It’s also important that you understand that hurtful consequences and reactions can come from situations where you are made to do well. Therefore, it is also important to guard your heart against your desires to “do good” if it means overstepping. I think grandparents often fall into this example quite often as part of the extended family of a blended family. They have a heart to do “right” by their grandchildren, to give to their grandchildren, that they often make decisions without considering the family dynamic as a whole. In blended families, where your biological grandchildren are no longer the only children in the family anymore, this can be a tough lesson because it takes reassessing the posturing you may have had prior to the creation of the blended family. It can be hard to defer from your former reality. However, loving and respecting your child and the family they have newly created, means rethinking how you’ve operated up to this point regarding the grandchildren (and even towards your own child). It is unfair and wrong to disregard boundaries simply because you don’t like them (it is not your immediate family after all, and better to stay in good graces to have as much access to the kids as possible). If there's something you disagree with, live your own life according to your values without disrupting your child's blended family. If you are extended family, just like a stepparent, you must also know your place and respect your child’s decisions for their own family first and foremost (unless there’s abuse or something such as that which should not be tolerated or ignored).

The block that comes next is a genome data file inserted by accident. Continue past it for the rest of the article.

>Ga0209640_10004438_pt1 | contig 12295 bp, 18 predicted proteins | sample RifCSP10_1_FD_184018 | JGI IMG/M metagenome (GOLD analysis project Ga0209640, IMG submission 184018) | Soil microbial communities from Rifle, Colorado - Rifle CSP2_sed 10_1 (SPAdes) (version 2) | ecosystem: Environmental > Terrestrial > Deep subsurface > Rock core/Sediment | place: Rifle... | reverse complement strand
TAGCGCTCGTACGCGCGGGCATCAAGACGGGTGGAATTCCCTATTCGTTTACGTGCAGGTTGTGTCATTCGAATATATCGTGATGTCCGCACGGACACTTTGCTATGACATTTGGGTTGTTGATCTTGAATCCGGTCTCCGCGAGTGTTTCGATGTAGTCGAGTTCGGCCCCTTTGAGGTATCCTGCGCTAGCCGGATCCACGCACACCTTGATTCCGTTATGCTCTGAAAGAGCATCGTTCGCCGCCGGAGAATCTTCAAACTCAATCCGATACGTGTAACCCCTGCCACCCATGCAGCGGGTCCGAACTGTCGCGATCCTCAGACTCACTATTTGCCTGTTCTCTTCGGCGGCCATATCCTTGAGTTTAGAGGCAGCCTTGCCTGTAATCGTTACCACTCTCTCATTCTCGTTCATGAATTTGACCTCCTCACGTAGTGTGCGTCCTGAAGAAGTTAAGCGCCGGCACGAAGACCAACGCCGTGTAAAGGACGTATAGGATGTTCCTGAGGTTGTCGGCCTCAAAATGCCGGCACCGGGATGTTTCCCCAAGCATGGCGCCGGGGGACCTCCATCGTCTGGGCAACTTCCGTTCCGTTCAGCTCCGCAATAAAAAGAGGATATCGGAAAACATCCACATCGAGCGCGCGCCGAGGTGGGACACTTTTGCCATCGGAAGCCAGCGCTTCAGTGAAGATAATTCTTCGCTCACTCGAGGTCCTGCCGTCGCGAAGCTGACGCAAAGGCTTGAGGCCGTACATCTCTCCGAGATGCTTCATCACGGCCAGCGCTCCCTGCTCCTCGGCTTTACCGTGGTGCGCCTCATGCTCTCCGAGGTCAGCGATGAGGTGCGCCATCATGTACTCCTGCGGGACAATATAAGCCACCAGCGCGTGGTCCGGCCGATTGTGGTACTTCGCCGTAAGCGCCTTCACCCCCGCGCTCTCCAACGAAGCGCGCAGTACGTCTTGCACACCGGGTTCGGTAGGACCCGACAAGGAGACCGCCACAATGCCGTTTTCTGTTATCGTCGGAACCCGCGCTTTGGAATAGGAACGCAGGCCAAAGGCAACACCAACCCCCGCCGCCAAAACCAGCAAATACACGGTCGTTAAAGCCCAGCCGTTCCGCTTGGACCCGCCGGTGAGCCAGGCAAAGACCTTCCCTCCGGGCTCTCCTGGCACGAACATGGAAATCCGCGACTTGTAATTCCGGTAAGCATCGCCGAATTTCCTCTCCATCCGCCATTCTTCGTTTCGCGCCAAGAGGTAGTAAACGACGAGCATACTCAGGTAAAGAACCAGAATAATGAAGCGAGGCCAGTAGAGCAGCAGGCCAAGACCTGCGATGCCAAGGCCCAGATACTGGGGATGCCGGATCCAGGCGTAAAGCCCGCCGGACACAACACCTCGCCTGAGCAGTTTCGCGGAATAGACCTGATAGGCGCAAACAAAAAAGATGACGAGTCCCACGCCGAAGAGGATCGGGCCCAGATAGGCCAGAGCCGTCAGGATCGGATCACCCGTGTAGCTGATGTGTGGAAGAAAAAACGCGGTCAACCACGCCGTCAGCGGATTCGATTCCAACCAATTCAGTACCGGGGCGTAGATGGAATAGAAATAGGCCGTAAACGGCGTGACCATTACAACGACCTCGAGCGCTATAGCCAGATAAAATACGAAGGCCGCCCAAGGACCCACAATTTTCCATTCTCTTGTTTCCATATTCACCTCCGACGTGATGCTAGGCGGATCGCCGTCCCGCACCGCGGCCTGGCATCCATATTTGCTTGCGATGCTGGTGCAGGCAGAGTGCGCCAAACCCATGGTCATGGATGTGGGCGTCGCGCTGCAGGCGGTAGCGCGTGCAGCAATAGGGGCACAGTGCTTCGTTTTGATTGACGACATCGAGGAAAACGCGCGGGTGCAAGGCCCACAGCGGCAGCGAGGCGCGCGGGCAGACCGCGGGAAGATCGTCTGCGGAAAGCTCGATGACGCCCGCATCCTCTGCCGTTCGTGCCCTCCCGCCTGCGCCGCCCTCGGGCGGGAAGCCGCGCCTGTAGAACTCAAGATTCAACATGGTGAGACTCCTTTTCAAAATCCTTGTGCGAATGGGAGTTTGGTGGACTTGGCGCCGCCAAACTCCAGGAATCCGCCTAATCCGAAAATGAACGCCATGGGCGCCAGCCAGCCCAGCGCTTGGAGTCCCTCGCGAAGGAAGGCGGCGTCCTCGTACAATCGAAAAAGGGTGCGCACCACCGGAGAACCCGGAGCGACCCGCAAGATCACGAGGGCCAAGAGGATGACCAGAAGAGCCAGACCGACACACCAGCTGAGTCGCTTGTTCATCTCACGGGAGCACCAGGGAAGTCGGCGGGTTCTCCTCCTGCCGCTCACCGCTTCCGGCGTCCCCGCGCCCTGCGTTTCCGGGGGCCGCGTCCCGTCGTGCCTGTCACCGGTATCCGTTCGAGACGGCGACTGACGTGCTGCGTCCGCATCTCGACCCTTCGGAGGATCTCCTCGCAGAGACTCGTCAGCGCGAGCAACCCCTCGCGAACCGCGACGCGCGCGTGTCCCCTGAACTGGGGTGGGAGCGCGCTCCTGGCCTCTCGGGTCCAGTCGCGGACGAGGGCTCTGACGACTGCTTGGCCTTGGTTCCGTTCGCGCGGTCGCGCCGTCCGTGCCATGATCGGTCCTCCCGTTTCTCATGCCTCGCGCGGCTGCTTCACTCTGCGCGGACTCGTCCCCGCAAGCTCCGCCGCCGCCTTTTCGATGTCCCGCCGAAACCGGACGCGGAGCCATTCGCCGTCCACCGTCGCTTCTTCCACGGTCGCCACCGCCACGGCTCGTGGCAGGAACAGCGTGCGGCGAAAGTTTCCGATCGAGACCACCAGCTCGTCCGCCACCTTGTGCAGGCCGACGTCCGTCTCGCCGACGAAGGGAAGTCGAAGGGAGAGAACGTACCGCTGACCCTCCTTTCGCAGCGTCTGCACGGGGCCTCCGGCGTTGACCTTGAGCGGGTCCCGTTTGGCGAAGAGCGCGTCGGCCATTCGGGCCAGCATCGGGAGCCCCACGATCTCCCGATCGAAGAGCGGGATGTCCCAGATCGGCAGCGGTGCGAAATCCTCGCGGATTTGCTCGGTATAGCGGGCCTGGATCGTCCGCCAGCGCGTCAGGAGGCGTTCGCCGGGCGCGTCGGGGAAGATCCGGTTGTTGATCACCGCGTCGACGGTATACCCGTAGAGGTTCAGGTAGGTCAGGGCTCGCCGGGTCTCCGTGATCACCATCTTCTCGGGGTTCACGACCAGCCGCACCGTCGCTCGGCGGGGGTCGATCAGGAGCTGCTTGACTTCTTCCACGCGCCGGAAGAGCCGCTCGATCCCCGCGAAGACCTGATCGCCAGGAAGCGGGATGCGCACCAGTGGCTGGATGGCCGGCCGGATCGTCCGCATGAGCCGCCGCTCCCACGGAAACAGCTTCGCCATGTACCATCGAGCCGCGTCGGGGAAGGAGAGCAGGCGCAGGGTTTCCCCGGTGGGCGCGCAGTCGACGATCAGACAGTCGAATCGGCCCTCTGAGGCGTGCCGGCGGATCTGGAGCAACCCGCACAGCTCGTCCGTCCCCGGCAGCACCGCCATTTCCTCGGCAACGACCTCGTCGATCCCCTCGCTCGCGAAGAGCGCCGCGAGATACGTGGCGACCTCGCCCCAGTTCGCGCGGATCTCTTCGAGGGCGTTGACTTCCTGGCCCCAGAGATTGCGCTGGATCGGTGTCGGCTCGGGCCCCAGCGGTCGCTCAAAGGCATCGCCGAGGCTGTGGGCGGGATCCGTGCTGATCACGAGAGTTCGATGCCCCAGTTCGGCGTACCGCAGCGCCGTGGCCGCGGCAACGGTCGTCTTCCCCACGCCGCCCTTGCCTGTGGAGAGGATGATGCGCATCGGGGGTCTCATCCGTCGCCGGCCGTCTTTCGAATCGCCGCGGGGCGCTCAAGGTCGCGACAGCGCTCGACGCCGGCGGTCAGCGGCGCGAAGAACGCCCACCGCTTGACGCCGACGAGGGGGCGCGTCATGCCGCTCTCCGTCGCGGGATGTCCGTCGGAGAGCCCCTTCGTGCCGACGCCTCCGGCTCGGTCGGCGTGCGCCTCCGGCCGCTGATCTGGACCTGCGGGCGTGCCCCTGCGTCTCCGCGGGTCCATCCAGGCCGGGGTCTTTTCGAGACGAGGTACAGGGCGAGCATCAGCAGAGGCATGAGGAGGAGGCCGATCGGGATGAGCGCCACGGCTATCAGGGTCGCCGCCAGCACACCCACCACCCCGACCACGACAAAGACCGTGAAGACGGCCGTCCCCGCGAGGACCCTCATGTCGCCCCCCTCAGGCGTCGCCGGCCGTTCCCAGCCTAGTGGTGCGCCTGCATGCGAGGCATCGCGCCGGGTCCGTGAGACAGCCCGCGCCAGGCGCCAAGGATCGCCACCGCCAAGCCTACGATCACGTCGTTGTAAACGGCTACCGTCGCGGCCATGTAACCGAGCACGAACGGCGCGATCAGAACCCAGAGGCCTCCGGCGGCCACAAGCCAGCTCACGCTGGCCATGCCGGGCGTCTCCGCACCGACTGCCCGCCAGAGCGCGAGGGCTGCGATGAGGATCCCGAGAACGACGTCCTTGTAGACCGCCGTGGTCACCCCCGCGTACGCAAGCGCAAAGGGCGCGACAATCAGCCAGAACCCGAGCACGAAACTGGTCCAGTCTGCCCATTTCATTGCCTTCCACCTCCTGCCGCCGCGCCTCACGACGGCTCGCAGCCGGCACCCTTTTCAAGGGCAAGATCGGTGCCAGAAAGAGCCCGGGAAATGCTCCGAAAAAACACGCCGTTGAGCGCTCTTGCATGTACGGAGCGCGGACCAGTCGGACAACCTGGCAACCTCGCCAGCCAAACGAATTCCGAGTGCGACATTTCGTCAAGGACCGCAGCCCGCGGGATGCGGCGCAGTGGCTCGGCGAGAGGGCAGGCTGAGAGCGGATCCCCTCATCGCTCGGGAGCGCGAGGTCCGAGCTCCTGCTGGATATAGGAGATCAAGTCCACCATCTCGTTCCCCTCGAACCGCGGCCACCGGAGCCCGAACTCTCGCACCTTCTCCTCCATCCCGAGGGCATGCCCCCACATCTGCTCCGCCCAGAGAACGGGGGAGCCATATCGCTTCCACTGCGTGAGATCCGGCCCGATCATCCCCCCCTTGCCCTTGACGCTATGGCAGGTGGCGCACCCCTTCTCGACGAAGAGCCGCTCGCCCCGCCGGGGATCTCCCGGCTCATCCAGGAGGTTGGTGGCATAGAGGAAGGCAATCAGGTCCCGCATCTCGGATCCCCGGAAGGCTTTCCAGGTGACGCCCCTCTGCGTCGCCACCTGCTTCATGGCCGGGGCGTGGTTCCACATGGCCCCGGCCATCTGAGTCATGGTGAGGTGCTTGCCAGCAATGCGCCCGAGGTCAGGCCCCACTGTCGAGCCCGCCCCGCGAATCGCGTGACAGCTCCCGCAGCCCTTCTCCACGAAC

In the end I really think that guarding your heart means considering others before yourself. It means considering the consequences of your feelings before you act on them. Knowing your place in each family dynamic you are a part of and operating from there rather than overstepping to fulfill a selfish desire, will protect both yourself and the family from unnecessary drama. As a caveat, I'd also like to point out that there will be times your feelings will be righteous, and it will be okay to let them guide your actions, but only if it is in the family’s best interest.